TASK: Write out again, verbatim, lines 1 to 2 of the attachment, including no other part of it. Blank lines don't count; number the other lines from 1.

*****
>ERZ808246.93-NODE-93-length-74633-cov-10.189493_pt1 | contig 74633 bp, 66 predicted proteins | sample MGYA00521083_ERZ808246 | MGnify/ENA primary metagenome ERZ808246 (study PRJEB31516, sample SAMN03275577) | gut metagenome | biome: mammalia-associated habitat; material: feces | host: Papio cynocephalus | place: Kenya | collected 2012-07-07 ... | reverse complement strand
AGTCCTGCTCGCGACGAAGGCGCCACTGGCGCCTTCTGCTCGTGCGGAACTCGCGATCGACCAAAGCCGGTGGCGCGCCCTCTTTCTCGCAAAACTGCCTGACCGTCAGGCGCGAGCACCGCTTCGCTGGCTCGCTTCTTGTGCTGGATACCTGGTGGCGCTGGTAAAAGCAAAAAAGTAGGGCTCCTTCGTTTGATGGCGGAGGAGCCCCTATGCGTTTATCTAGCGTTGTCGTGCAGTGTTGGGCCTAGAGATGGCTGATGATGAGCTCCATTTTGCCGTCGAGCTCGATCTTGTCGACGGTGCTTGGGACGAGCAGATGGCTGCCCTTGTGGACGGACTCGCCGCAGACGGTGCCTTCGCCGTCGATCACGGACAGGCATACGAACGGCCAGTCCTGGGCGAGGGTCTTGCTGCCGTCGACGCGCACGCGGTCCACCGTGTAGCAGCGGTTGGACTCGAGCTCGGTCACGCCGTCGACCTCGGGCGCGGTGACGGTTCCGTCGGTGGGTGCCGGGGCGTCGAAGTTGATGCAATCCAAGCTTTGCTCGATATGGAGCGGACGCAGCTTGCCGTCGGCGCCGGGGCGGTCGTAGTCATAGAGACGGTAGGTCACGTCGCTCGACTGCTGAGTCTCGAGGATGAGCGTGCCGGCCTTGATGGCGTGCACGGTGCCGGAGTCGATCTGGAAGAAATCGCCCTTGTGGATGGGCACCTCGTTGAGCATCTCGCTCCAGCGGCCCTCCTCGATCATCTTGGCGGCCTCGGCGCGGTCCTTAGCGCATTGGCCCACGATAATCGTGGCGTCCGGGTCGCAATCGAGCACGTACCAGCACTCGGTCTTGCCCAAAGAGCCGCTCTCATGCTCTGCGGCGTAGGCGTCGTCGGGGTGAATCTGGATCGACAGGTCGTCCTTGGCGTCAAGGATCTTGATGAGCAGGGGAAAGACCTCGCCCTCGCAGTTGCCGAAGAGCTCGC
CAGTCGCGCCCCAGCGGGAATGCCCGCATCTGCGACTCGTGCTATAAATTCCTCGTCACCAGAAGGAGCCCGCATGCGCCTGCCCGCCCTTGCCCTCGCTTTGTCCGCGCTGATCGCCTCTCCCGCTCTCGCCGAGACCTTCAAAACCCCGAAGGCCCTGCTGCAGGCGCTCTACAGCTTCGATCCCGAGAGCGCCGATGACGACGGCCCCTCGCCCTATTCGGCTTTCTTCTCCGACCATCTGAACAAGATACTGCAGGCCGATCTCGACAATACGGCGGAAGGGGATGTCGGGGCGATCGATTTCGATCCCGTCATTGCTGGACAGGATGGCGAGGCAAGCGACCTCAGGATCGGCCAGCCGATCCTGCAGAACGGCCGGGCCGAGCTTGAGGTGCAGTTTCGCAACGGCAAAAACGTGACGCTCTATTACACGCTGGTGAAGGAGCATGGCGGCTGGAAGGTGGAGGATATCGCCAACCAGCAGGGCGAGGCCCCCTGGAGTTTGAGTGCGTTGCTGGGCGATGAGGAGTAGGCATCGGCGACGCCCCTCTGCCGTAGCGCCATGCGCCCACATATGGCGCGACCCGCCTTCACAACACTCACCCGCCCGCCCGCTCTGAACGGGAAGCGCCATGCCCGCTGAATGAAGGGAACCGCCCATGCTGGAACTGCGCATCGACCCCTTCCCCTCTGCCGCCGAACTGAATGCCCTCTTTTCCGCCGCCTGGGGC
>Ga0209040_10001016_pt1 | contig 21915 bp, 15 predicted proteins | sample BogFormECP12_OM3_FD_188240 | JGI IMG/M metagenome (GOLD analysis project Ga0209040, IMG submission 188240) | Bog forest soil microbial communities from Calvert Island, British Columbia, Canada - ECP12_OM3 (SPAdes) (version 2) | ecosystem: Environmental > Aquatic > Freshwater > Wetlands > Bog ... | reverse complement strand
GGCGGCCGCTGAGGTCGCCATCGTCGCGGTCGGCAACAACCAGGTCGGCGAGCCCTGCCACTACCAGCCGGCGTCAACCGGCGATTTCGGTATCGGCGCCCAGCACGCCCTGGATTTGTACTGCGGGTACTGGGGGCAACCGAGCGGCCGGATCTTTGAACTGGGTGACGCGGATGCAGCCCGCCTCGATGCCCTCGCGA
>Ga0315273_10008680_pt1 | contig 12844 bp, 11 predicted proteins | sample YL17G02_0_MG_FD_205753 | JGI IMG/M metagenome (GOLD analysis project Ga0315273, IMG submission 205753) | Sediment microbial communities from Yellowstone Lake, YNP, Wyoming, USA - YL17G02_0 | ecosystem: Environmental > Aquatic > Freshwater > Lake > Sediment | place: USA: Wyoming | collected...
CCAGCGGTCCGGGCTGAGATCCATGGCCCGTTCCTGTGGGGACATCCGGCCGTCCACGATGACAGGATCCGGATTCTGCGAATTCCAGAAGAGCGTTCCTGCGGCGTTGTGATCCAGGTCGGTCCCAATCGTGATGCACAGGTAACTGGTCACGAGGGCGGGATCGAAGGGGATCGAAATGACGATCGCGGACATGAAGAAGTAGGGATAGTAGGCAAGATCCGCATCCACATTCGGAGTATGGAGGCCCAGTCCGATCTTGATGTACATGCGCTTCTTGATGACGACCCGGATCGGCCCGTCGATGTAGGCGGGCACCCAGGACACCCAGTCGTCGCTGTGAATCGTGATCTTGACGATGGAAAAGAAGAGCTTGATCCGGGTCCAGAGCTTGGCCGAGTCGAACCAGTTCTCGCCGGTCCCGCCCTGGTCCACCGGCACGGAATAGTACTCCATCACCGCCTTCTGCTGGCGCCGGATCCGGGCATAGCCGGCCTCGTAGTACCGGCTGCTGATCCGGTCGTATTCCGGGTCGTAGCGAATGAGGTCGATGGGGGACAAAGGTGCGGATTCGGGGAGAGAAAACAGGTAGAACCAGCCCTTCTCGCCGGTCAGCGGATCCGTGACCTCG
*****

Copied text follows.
>ERZ808246.93-NODE-93-length-74633-cov-10.189493_pt1 | contig 74633 bp, 66 predicted proteins | sample MGYA00521083_ERZ808246 | MGnify/ENA primary metagenome ERZ808246 (study PRJEB31516, sample SAMN03275577) | gut metagenome | biome: mammalia-associated habitat; material: feces | host: Papio cynocephalus | place: Kenya | collected 2012-07-07 ... | reverse complement strand
AGTCCTGCTCGCGACGAAGGCGCCACTGGCGCCTTCTGCTCGTGCGGAACTCGCGATCGACCAAAGCCGGTGGCGCGCCCTCTTTCTCGCAAAACTGCCTGACCGTCAGGCGCGAGCACCGCTTCGCTGGCTCGCTTCTTGTGCTGGATACCTGGTGGCGCTGGTAAAAGCAAAAAAGTAGGGCTCCTTCGTTTGATGGCGGAGGAGCCCCTATGCGTTTATCTAGCGTTGTCGTGCAGTGTTGGGCCTAGAGATGGCTGATGATGAGCTCCATTTTGCCGTCGAGCTCGATCTTGTCGACGGTGCTTGGGACGAGCAGATGGCTGCCCTTGTGGACGGACTCGCCGCAGACGGTGCCTTCGCCGTCGATCACGGACAGGCATACGAACGGCCAGTCCTGGGCGAGGGTCTTGCTGCCGTCGACGCGCACGCGGTCCACCGTGTAGCAGCGGTTGGACTCGAGCTCGGTCACGCCGTCGACCTCGGGCGCGGTGACGGTTCCGTCGGTGGGTGCCGGGGCGTCGAAGTTGATGCAATCCAAGCTTTGCTCGATATGGAGCGGACGCAGCTTGCCGTCGGCGCCGGGGCGGTCGTAGTCATAGAGACGGTAGGTCACGTCGCTCGACTGCTGAGTCTCGAGGATGAGCGTGCCGGCCTTGATGGCGTGCACGGTGCCGGAGTCGATCTGGAAGAAATCGCCCTTGTGGATGGGCACCTCGTTGAGCATCTCGCTCCAGCGGCCCTCCTCGATCATCTTGGCGGCCTCGGCGCGGTCCTTAGCGCATTGGCCCACGATAATCGTGGCGTCCGGGTCGCAATCGAGCACGTACCAGCACTCGGTCTTGCCCAAAGAGCCGCTCTCATGCTCTGCGGCGTAGGCGTCGTCGGGGTGAATCTGGATCGACAGGTCGTCCTTGGCGTCAAGGATCTTGATGAGCAGGGGAAAGACCTCGCCCTCGCAGTTGCCGAAGAGCTCGC